Waitering, Part One
Photograph from iStockphoto.com
Yoga led me to waitering.
Let me explain. It was the second semester of my senior year of college (Emory, in Atlanta) and I had almost enough credits to graduate. In fact, the only credit I needed to graduate was a P.E. credit. Which was one credit. So I signed up for yoga and once a week for one hour I had to do yoga and that was it. My parents, not surprisingly, weren’t too happy.
“You need to get a job,” they said.
“Ummm, I have a job,” I replied. “It’s called yoga.”
But they didn’t buy it and soon I didn’t buy it either. So I applied for a job at a restaurant that, for the purposes of this article, we’ll call Milton’s.
With zero waitering experience they hired me as a host. I would start immediately.
Hosting at Milton’s was easy during the week, maddening on the weekend, especially Sunday when people came in droves for Sunday brunch.
My job would be to placate people and give them estimated wait times which, to be honest, I often made up.
“Oh, it’ll be about 45 minutes,” I’d say, looking at the list like some kind of scholar, a former Mathlete brought on for my superb estimation skills.
After 45 minutes, if a table hadn’t opened up, I’d say, “It’ll be just a few more minutes,” and then I’d walk around the restaurant, pretending to search for a table, but really just stretching my legs. Inevitably a table would open up and inevitably the people would be seatedbut not because of any great planning on my part.
Soon, I grew restless in the job. I wanted to be a waiter—not because I’d make more money (which I would) but because I wanted to be like Flo at Mel’s Diner in Alice and tell customers to “Kiss my grits.”
Sure enough, a few weeks into my hosting stint, I overheard a manager talking to another manager about how a waiter quit and how they needed a fast replacement.
“I can do it,” I said. “I can learn really fast.”
The first manager gave the second manager a look and the second manager shrugged.
“Go find Jade,” the first manager said. “Tell her that you’re going to trail her today.”
Jade was the most seasoned waitress in the restaurant. Trailing her would be like an amateur politican trailing Bill Clinton.
I tracked her down and told her the news.
“Just stay out of my way,” she said. “And takes notes. I’m not going to repeat myself.”
“Yes ma’am,” I joked.
Jade was not amused.
After trailing Jade around for six hours, I learned a few things. I was always fascinated at what, precisely, servers wrote down when you ordered. Was there a secret code? A universal shorthand that only servers knew about?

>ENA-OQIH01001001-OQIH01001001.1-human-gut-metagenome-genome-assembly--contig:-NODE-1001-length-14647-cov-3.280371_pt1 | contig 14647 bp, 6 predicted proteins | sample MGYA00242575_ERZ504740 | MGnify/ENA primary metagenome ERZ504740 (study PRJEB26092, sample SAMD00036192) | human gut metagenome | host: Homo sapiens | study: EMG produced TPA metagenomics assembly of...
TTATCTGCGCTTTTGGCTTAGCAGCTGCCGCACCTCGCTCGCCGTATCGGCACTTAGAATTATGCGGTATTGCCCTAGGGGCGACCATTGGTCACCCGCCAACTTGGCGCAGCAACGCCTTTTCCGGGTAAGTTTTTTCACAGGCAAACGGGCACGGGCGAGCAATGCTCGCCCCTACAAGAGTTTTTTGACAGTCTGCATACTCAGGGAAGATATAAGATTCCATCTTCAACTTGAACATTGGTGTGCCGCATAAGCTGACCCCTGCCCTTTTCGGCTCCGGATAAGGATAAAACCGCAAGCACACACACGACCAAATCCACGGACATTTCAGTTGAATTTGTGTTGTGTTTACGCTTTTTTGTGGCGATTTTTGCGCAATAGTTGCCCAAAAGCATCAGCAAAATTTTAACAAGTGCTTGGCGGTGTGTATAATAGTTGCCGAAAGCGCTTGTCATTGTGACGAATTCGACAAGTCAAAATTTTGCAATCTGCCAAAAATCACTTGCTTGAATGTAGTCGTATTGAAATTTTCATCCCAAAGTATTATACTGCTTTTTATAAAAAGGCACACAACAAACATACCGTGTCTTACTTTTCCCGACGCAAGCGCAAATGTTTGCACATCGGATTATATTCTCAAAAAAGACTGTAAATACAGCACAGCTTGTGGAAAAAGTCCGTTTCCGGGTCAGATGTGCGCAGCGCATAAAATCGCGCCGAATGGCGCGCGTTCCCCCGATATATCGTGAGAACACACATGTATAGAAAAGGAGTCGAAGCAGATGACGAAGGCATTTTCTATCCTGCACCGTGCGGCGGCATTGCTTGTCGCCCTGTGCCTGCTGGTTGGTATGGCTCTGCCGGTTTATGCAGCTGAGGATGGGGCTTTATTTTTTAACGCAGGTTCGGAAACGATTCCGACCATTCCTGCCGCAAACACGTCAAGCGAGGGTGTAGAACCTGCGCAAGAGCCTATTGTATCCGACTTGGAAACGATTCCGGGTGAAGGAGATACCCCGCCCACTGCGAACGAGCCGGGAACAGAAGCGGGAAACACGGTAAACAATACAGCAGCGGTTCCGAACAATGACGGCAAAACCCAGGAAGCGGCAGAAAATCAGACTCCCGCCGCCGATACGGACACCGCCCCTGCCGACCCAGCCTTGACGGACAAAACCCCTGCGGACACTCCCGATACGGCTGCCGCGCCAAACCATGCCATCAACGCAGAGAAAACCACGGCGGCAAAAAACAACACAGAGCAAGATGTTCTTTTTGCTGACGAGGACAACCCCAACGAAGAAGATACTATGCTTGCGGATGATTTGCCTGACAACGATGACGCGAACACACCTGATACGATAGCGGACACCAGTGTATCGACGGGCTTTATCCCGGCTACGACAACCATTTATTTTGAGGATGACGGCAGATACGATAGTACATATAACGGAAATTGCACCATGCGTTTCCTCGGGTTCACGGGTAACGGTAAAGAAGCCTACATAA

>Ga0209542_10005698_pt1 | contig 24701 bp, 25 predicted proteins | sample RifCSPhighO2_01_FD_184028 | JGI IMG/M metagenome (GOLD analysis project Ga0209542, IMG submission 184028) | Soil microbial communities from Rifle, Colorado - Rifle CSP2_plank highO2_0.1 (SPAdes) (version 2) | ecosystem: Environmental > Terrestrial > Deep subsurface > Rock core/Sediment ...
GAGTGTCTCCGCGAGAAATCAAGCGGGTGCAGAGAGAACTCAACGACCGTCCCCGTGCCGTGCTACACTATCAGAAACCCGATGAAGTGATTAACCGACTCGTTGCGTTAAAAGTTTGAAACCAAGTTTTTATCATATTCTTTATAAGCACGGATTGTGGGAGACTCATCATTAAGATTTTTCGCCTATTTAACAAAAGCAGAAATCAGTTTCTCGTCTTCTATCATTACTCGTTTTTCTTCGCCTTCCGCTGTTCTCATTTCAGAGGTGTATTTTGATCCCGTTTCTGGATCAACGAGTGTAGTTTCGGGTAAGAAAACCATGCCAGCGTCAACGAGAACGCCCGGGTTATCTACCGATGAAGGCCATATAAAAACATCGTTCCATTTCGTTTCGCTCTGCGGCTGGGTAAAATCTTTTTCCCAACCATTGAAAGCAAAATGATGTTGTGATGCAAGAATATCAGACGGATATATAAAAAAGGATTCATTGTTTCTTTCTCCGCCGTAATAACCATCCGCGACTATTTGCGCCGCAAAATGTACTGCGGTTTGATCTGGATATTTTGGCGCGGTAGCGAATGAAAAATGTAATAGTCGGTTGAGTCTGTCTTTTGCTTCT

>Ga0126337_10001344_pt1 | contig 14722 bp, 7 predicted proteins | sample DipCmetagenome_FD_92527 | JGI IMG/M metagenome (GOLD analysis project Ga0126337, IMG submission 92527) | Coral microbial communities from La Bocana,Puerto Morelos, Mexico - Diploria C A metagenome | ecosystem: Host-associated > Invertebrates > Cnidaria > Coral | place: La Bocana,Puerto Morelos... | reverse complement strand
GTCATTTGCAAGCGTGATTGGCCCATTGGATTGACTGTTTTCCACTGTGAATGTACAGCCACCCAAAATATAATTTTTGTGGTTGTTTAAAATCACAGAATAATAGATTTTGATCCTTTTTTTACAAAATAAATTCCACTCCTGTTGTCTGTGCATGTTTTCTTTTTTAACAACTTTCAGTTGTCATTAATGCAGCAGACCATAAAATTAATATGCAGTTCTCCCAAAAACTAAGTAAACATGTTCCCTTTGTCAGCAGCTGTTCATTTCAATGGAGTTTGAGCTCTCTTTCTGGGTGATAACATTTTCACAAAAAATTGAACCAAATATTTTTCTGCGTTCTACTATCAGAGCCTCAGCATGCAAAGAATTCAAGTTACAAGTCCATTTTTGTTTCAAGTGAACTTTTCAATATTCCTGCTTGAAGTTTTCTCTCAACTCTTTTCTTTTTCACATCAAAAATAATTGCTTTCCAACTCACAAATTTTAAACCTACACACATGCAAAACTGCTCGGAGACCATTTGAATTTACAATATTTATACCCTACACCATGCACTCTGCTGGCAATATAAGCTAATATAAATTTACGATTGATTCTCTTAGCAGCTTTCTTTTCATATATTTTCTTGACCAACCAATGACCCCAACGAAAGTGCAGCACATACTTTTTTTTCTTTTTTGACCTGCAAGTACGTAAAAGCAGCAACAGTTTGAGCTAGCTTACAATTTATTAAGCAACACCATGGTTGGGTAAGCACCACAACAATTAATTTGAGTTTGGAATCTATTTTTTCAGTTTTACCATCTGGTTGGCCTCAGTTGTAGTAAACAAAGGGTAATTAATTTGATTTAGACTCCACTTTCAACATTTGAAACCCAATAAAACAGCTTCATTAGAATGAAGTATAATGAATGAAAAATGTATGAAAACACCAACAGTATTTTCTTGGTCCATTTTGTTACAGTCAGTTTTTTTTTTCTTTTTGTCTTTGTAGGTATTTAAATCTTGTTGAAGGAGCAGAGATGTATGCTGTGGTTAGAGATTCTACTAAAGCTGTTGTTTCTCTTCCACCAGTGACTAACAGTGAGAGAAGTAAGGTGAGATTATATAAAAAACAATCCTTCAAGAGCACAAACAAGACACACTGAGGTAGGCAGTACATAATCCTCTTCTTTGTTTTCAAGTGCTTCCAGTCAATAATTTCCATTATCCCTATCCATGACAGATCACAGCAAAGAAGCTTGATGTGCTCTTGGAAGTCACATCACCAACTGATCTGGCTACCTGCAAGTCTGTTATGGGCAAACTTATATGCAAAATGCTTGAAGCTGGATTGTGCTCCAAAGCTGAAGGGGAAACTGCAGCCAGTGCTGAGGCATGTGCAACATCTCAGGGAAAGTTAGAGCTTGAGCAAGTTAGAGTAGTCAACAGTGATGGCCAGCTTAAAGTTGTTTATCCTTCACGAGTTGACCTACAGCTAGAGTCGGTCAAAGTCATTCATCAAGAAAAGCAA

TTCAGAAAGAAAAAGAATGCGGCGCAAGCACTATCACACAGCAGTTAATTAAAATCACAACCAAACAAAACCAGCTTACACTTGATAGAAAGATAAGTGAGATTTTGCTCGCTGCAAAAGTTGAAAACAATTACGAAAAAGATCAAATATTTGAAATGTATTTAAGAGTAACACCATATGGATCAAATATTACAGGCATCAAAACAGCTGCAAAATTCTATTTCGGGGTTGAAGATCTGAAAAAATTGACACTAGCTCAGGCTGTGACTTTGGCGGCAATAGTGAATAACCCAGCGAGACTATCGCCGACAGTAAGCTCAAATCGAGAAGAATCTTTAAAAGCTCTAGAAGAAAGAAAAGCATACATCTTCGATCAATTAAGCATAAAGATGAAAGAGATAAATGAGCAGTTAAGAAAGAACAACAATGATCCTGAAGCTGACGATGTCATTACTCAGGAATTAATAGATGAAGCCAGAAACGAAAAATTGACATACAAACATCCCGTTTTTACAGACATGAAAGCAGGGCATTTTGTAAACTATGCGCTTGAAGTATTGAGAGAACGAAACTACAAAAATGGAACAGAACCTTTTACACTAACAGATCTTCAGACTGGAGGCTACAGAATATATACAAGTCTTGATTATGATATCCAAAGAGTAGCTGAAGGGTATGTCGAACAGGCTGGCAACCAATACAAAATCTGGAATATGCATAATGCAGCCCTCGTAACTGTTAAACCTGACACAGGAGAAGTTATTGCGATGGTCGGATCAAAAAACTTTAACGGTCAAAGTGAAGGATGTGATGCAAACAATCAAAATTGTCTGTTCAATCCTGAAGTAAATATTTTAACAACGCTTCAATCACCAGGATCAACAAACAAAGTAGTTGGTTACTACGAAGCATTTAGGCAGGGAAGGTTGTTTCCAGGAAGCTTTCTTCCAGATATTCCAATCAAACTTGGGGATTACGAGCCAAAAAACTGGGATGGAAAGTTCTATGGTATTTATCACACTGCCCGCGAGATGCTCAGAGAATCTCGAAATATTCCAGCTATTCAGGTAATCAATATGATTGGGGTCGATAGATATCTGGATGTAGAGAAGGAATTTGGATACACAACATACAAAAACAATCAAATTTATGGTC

“Just write whatever the hell you want,” Jade explained, “as long as you know what to put into the computer.”
Any romantic notion of friendly banter between waiters and kitchen staff was quickly dispelled when I learned the computer system: the only communication between the front of the house and the back of the house was via computer. You entered a table’s order into the computer, the kitchen produced it, you took it from the expo station (after adding last minute garnishes) and served it to the table.
“It’s your job to pace the meal,” said Jade. “So you don’t enter an appetizer, an entrée, and a dessert all at the same time. First you enter the appetizer, you wait for it to come out, and then you enter the entrée. Otherwise it’ll all come up at once.”
This immediately concerned me: I’d have to keep track of where all of my tables (five or six tables in a section) were in their meals in order to pace the meals correctly. That’d be hard.
“Now,” said Jade, leading me into the kitchen. “Table 12 just ordered the Portobello mushroom soup.” She lifted a giant soup bowl and placed it on a plate.
“Waiters do soup,” she continued, ladling two giant ladlefuls into the bowl.
“Once in the bowl, you add the garnishes.” She reached for a sprinkling of Parmesan and then a giant bottle of Sherry.
“Just a drop of Sherry,” she said, drizzling Sherry over the top. “Sometimes we do this tableside, but I’m in a rush.”
She passed me the bowl and then did the same thing again. We carried it over to the table and she quickly explained, on the way, the numbering system so you knew where to put the food.
“Position one is the one closest to the door,” she said, ”and then it moves clockwise around the rest of the table. So position two is at 3 o’clock, position three is at 6 o’clock and position four is at 9 o’clock. Put that soup at position four.”
My head was spinning but since there were only two people at the table, I placed the soup at the only position remaining.
“Don’t plop the soup down,” Jade chastised, as we walked away.
“Come on,” she continued. “Now we have to enter their entrées into the computer. Here, you do it.”
After several attempts on my part, Jade grew frustrated. “Move,” she snapped. She pushed me aside and let out a grunt.
At the end of the day, the managers sat down with Jade and me and asked her how I did.
“Bad,” she said. “He’s not ready.”
My heart sank. Despite my early missteps, I was getting better as the day went along. Soon, I was manning my own tables, taking orders, garnishing soup, printing out checks.
“How do you think you did?” asked Manager One (a tall lanky man who walked with his hands flattened against his sides in a stiff, terrifying way).
“I think I did fine,” I said. “And I can definitely learn. I’ll be better tomorrow.”
The managers consulted and then turned to me.
“OK,” they said. “Come in tomorrow, and we’ll put you on.”
I smiled a big smile and Jade sighed.
“Iron your shirt,” Manager Two said. “This is a nice restaurant we’re running here.”
I didn’t own an iron, but I went out and bought one. That night I ironed my shirt over and over again and prepared for my first real day as a waiter.